My first run at it was pretty rough: https://512pixels.net/2019/11/homekit-secure-video-is-buggy-and-frustrating/

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Well, that’s a little discouraging. I’d hoped it would be better by now. Maybe if I wait to see what Eve does in the spring, it will improve a little. Failing that, I might take another run at keeping my surveillance station camera happy. I couldn’t ever get it to behave like I want, but I have a feeling that could be PEBKAC more than anything amiss with the hardware. :neutral_face:

Thankfully we haven’t had any of the issues experienced by @ismh but clearly the potential is there.

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If price is important, use Wyze Cameras. For $25, their video quality rivals that of cameras costing hundreds of dollars.

They can record to a micro SD card in the camera, so even more privacy than sending to any cloud, even iCloud.

At $25, they are impulse buys / throwaways. You can add cameras to do fun things that you would never buy a “real” camera for:

Put one in the garage to see if the garage door is open or shut - safer than a garage door opener that can be hacked give that the biggest need is to confirm the door is shut after you’ve driven away and half way to work.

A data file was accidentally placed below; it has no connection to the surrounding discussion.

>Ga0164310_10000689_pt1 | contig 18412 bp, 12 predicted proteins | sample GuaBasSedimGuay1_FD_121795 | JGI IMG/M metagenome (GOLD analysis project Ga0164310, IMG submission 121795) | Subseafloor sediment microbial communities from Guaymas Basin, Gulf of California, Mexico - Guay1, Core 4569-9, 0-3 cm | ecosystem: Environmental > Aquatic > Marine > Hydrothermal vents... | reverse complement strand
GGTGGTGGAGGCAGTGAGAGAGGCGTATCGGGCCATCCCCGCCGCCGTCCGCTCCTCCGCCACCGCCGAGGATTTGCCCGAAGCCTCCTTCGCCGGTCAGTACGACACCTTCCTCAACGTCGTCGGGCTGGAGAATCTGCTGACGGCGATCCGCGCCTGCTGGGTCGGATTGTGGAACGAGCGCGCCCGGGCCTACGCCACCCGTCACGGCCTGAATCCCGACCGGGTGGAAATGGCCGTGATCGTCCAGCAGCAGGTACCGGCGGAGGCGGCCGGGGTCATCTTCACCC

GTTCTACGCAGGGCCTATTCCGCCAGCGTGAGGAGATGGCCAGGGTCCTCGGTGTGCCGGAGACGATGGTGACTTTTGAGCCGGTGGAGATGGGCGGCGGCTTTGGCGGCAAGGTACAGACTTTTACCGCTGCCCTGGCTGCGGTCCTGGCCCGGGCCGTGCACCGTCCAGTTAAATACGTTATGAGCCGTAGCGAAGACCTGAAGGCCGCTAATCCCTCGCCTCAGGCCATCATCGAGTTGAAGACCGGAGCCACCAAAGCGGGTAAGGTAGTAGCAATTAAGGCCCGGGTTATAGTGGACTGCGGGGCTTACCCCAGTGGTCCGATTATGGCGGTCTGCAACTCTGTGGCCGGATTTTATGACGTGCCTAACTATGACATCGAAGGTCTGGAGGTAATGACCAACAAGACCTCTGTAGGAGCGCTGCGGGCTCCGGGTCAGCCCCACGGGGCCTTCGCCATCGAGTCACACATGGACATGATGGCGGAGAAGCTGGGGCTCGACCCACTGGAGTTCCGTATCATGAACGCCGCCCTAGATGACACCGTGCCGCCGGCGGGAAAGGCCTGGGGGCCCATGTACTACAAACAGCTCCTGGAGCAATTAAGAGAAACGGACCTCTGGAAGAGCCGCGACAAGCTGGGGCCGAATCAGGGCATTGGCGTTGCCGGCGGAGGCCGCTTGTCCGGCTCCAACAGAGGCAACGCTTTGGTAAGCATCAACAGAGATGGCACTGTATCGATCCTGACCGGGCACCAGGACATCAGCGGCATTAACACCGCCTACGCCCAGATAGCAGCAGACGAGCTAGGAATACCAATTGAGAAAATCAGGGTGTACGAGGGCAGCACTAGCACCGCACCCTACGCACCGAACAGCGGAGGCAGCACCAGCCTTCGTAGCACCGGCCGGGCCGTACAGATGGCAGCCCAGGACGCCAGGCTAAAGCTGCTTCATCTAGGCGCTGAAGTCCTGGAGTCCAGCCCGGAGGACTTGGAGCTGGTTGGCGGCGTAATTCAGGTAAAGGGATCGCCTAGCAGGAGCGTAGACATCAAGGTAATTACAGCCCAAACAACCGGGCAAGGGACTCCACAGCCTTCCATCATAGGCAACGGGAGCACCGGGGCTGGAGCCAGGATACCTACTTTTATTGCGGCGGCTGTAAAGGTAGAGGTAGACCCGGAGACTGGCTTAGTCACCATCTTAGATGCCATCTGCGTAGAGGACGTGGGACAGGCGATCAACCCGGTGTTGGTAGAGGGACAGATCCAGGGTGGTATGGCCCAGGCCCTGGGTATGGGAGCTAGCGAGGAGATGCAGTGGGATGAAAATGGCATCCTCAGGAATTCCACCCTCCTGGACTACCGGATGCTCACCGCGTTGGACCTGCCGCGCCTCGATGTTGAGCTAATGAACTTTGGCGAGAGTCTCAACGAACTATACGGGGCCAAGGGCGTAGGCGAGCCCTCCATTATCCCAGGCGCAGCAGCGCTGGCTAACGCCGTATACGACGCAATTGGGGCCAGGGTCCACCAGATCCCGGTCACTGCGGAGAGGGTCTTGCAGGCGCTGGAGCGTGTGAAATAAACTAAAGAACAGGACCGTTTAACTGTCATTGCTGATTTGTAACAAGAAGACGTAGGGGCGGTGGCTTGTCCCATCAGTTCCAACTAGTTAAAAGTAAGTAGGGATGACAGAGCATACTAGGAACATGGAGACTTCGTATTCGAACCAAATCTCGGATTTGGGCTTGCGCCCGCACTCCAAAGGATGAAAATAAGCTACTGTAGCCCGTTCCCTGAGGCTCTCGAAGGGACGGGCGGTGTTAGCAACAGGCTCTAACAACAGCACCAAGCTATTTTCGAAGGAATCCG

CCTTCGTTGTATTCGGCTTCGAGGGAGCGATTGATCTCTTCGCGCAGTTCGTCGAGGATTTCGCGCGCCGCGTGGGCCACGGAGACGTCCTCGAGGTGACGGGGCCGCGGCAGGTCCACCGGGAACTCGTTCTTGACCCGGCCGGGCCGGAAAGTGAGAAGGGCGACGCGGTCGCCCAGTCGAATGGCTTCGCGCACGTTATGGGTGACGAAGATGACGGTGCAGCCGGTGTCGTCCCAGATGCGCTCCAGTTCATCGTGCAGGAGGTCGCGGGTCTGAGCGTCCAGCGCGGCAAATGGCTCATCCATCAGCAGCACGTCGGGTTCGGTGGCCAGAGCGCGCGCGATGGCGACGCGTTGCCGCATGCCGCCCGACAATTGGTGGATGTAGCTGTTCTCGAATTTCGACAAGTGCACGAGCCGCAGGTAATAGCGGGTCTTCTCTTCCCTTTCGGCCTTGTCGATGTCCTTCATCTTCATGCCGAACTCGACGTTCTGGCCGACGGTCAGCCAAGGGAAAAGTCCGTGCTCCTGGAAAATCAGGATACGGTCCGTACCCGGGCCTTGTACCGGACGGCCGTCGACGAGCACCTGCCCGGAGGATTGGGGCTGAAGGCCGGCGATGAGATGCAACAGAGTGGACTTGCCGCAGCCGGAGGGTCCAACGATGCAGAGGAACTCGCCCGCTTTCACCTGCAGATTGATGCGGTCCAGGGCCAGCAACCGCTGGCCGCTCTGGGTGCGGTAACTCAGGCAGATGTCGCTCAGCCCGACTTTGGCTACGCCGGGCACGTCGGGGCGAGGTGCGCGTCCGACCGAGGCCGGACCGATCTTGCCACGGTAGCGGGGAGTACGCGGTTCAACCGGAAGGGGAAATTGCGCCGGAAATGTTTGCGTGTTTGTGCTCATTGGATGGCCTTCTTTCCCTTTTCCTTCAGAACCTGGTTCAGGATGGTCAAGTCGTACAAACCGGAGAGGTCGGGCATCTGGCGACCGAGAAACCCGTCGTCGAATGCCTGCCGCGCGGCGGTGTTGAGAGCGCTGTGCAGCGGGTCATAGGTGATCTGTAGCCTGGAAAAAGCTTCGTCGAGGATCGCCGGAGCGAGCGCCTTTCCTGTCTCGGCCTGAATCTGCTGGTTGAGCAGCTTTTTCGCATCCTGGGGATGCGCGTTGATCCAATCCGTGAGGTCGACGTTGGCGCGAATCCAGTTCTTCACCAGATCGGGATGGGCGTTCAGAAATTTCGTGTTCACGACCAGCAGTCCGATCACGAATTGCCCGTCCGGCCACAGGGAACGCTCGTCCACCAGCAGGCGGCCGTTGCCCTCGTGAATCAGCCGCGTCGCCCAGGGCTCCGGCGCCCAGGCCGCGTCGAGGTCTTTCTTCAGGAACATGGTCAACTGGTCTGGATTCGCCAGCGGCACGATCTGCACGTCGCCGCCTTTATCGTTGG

Put one in the laundry room to see when the washing machine or clothes dryer is done. Aim at the control panel/display!

Put one next to a printer that is in another room so you can see if the printout is done or paper jammed without walking over to it (“first world” fun)

Many people use them outside anyway because when/if they break, just recycle and replace. (Amazon also has lots of cases/enclousures - some that look like tiny bird houses.)

OTOH, if you want serious security camera solution, then I can’t recommend Apple HomeKit. Both the current “HomeKit compatible” cameras have severe limitations and the new “HomeKit Secure Video” is very raw. It is buggy, feature limited, and unreliable. Total embarrassment that Apple could release such a limited and unfinished product.

There are many security cameras with iOS and Mac support (native apps) with a range of capability and price. - Just not HomeKit compatibility.

Be really in love with Apple if you want to reduce all your choices to the lowest-common-denominator of capability provided by Apple HSV.

And the snail’s pace of HomeKit improvements (yearly cycle or longer) means improvements, even incremental, are not expected until the fall of 2020.